(Originally posted 2012-11-17.)
About a year ago I posted: A Small Step For RMF, A Giant Leap For Self-Documenting Systems.
A year on I’ve encountered some customer data that’s made me go "huh?", related to this.
In the referenced post I mentioned R744FLPN, the Coupling Facility’s LPAR Number. For the first time I’ve seen data where the match – with SMF 70 Logical Partition Number (in Logical Partition Section) – doesn’t work.
But that’s because I misinterpreted R744FLPN: It’s actually the User Partition Identifier. The difference, as I understand it is that Logical Partition Number can vary over time, as reconfiguration happens. Whereas the User Partition Identifier can be set and remain the same forever.(And apparently you need that for the CFRM Policy to work.)
Obviously I’ve fixed up my code – to use the User Partition ID in SMF 70 (again in the Logical Partition Section). And it’s yielded an additional set of detail in my code that describes the LPARs on a machine. (Deciding whether to kick myself is “a dish best served cold”. 🙂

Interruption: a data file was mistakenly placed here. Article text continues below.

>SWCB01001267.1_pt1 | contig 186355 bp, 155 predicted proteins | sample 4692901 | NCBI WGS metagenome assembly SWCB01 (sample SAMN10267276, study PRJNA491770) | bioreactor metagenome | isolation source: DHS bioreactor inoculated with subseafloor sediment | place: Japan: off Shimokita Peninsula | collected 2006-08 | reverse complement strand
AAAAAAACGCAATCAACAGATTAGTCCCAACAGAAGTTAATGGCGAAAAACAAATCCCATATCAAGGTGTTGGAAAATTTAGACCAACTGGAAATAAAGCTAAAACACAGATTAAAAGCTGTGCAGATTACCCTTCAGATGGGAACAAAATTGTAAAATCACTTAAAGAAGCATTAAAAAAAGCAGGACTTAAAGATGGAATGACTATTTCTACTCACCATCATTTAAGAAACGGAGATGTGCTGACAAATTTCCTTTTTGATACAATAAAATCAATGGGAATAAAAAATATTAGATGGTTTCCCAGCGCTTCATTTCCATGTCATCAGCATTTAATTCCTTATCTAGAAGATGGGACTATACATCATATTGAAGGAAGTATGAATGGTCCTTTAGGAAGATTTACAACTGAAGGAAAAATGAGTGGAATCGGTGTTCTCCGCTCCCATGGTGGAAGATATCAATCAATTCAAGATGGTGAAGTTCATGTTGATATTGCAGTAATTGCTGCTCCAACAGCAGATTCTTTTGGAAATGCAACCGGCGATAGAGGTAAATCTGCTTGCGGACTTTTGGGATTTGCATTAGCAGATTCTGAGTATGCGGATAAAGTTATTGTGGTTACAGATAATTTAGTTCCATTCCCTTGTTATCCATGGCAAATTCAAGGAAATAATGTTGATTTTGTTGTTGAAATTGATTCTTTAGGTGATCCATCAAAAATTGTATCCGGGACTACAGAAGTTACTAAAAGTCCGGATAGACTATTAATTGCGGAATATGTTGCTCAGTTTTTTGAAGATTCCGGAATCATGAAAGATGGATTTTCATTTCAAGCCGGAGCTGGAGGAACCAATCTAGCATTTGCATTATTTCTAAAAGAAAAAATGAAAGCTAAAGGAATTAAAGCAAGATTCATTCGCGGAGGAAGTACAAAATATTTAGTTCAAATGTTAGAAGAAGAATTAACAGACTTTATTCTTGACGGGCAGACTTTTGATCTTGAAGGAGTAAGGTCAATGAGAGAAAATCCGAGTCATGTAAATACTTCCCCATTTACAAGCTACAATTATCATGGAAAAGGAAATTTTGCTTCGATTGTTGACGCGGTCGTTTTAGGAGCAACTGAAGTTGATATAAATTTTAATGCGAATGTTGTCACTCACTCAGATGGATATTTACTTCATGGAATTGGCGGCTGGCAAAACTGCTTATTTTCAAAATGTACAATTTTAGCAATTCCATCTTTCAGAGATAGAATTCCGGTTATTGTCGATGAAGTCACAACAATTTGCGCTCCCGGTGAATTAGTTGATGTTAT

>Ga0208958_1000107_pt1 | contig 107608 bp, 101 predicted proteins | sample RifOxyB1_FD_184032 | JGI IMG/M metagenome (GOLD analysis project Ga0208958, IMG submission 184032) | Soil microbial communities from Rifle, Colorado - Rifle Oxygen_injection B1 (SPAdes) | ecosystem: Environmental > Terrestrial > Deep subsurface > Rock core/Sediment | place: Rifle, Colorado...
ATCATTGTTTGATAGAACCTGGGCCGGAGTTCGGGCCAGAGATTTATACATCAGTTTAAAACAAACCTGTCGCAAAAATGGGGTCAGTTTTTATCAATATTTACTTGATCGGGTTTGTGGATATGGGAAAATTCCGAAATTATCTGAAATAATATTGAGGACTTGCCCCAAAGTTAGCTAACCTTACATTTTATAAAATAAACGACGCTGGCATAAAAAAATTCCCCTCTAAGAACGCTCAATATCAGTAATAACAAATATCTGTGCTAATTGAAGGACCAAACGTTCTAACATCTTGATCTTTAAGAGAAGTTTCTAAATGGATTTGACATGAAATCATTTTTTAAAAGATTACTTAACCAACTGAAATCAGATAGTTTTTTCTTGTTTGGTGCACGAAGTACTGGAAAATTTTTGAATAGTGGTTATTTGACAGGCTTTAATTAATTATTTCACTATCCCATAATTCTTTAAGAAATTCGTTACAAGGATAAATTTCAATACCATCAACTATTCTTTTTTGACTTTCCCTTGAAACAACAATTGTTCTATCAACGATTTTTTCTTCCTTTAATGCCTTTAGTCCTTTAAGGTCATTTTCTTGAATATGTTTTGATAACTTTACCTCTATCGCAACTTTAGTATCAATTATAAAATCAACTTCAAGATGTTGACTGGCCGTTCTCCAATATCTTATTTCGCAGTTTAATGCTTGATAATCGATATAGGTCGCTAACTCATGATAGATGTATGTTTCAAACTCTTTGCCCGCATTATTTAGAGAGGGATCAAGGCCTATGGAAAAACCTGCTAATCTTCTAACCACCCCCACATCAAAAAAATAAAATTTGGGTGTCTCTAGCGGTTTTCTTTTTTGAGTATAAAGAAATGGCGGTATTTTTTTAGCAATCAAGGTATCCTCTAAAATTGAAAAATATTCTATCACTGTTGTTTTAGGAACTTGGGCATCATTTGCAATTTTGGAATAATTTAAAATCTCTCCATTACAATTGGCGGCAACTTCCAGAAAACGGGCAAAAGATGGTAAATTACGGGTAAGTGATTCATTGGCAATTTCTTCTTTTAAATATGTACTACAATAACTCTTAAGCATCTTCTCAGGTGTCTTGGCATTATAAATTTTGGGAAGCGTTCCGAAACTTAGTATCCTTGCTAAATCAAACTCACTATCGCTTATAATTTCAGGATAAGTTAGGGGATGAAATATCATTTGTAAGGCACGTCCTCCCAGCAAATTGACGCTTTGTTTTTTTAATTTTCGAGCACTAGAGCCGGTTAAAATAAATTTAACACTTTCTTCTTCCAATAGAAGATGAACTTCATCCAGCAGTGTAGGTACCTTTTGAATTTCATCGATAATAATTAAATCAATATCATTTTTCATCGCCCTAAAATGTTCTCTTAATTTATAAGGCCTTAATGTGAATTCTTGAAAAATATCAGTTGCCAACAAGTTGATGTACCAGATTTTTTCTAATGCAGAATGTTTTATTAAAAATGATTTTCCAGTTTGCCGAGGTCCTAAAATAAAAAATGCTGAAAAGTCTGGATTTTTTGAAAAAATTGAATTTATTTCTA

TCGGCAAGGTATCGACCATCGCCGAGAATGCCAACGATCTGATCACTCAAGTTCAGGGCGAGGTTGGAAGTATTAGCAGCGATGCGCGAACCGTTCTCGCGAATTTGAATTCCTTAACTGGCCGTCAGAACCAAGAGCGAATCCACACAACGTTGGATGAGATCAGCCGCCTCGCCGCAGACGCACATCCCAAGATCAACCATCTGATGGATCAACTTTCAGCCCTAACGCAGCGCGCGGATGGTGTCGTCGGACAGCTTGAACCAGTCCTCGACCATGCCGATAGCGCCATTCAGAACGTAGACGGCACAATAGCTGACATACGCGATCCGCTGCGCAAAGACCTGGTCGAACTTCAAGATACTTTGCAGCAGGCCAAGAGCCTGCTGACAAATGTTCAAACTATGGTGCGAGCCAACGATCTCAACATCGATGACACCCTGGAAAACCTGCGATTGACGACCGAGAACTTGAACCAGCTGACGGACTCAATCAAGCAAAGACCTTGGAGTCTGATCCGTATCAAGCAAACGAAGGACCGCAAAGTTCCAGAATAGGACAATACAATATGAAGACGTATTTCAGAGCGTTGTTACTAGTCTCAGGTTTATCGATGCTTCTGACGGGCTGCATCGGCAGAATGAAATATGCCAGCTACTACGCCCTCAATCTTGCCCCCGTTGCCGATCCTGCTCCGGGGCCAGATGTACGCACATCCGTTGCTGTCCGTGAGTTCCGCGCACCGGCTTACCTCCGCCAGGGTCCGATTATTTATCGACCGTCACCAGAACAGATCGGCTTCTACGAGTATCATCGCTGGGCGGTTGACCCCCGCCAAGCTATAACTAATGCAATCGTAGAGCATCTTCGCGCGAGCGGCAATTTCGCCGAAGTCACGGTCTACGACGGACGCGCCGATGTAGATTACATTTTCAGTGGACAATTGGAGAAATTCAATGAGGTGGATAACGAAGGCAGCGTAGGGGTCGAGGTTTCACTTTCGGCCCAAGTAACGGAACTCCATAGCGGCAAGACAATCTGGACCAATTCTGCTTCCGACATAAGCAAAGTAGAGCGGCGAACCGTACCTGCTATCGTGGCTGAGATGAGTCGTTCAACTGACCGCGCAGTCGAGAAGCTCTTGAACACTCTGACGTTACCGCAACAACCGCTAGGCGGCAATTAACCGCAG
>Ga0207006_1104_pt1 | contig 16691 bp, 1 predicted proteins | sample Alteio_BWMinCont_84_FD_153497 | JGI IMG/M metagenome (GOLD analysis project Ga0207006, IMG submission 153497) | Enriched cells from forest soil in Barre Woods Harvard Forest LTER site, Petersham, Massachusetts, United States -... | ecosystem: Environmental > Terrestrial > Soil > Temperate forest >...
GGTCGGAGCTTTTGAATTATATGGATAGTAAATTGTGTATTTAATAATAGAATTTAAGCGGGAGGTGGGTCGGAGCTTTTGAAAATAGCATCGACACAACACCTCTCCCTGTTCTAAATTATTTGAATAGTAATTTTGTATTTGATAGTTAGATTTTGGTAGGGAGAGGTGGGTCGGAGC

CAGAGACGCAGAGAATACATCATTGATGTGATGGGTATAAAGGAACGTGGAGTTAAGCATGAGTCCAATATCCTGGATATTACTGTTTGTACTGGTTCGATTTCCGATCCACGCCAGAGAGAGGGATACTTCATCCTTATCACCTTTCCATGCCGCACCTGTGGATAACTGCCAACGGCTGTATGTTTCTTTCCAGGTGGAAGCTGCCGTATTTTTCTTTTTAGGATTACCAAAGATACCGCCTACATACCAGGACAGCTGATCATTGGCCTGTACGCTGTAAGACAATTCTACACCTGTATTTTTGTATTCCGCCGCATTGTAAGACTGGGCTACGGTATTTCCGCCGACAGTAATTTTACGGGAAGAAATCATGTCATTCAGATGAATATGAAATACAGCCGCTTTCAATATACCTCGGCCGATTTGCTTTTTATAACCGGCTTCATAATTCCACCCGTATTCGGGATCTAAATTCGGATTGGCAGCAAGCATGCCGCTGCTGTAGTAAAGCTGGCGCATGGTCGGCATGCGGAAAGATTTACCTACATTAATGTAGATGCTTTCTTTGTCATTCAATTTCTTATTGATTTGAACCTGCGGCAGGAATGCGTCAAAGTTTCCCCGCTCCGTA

So it’ll be interesting to see how people use User Partition ID (UPI). If you’re using it perhaps you could let me know the scenario where you’re finding it useful. And remember UPI is not just for Coupling Facility LPARs.
Another new aspect of self-documenting coupling facilities is described in System zEC12 CFLEVEL 18 RMF Instrumentation Improvements. That is all about how CF links are getting better documented.
(And if you were wondering why I haven’t blogged for a month it’s because I’ve been extremely busy with customer engagements and speaking at the UKCMG 1-Day Meeting and GSE Annual Conference (both of which were thoroughly enjoyable). I’m beginning another big study – and this post is the result of the first thing I tripped over in their data.)